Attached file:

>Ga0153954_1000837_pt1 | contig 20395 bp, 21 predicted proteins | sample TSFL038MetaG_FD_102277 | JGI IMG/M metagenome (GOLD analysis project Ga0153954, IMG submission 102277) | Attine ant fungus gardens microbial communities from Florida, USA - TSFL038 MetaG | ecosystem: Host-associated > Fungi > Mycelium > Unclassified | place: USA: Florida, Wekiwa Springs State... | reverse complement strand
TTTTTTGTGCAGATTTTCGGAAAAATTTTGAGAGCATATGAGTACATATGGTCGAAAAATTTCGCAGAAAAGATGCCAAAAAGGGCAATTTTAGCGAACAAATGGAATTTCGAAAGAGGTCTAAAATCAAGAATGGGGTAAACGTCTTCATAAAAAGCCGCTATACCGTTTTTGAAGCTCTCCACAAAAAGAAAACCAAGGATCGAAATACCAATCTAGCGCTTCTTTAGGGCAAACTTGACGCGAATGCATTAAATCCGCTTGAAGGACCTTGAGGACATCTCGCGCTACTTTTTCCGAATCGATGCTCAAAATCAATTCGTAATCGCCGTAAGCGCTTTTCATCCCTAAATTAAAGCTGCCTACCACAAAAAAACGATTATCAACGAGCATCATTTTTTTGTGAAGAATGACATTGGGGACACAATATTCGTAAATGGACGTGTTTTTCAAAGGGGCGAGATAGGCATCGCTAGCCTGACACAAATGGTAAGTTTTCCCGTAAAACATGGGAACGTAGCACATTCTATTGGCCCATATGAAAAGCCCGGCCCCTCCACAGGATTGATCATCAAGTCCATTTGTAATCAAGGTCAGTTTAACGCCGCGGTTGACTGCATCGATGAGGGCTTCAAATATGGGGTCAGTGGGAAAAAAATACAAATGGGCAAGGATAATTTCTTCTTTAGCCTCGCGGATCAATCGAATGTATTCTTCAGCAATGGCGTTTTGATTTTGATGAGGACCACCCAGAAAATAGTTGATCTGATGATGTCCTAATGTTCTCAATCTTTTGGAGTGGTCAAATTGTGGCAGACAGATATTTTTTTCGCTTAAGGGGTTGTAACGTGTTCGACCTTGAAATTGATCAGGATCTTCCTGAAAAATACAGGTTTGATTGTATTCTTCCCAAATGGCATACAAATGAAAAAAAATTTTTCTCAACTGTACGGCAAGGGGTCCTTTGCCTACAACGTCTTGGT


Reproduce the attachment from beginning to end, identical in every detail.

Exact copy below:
>Ga0153954_1000837_pt1 | contig 20395 bp, 21 predicted proteins | sample TSFL038MetaG_FD_102277 | JGI IMG/M metagenome (GOLD analysis project Ga0153954, IMG submission 102277) | Attine ant fungus gardens microbial communities from Florida, USA - TSFL038 MetaG | ecosystem: Host-associated > Fungi > Mycelium > Unclassified | place: USA: Florida, Wekiwa Springs State... | reverse complement strand
TTTTTTGTGCAGATTTTCGGAAAAATTTTGAGAGCATATGAGTACATATGGTCGAAAAATTTCGCAGAAAAGATGCCAAAAAGGGCAATTTTAGCGAACAAATGGAATTTCGAAAGAGGTCTAAAATCAAGAATGGGGTAAACGTCTTCATAAAAAGCCGCTATACCGTTTTTGAAGCTCTCCACAAAAAGAAAACCAAGGATCGAAATACCAATCTAGCGCTTCTTTAGGGCAAACTTGACGCGAATGCATTAAATCCGCTTGAAGGACCTTGAGGACATCTCGCGCTACTTTTTCCGAATCGATGCTCAAAATCAATTCGTAATCGCCGTAAGCGCTTTTCATCCCTAAATTAAAGCTGCCTACCACAAAAAAACGATTATCAACGAGCATCATTTTTTTGTGAAGAATGACATTGGGGACACAATATTCGTAAATGGACGTGTTTTTCAAAGGGGCGAGATAGGCATCGCTAGCCTGACACAAATGGTAAGTTTTCCCGTAAAACATGGGAACGTAGCACATTCTATTGGCCCATATGAAAAGCCCGGCCCCTCCACAGGATTGATCATCAAGTCCATTTGTAATCAAGGTCAGTTTAACGCCGCGGTTGACTGCATCGATGAGGGCTTCAAATATGGGGTCAGTGGGAAAAAAATACAAATGGGCAAGGATAATTTCTTCTTTAGCCTCGCGGATCAATCGAATGTATTCTTCAGCAATGGCGTTTTGATTTTGATGAGGACCACCCAGAAAATAGTTGATCTGATGATGTCCTAATGTTCTCAATCTTTTGGAGTGGTCAAATTGTGGCAGACAGATATTTTTTTCGCTTAAGGGGTTGTAACGTGTTCGACCTTGAAATTGATCAGGATCTTCCTGAAAAATACAGGTTTGATTGTATTCTTCCCAAATGGCATACAAATGAAAAAAAATTTTTCTCAACTGTACGGCAAGGGGTCCTTTGCCTACAACGTCTTGGT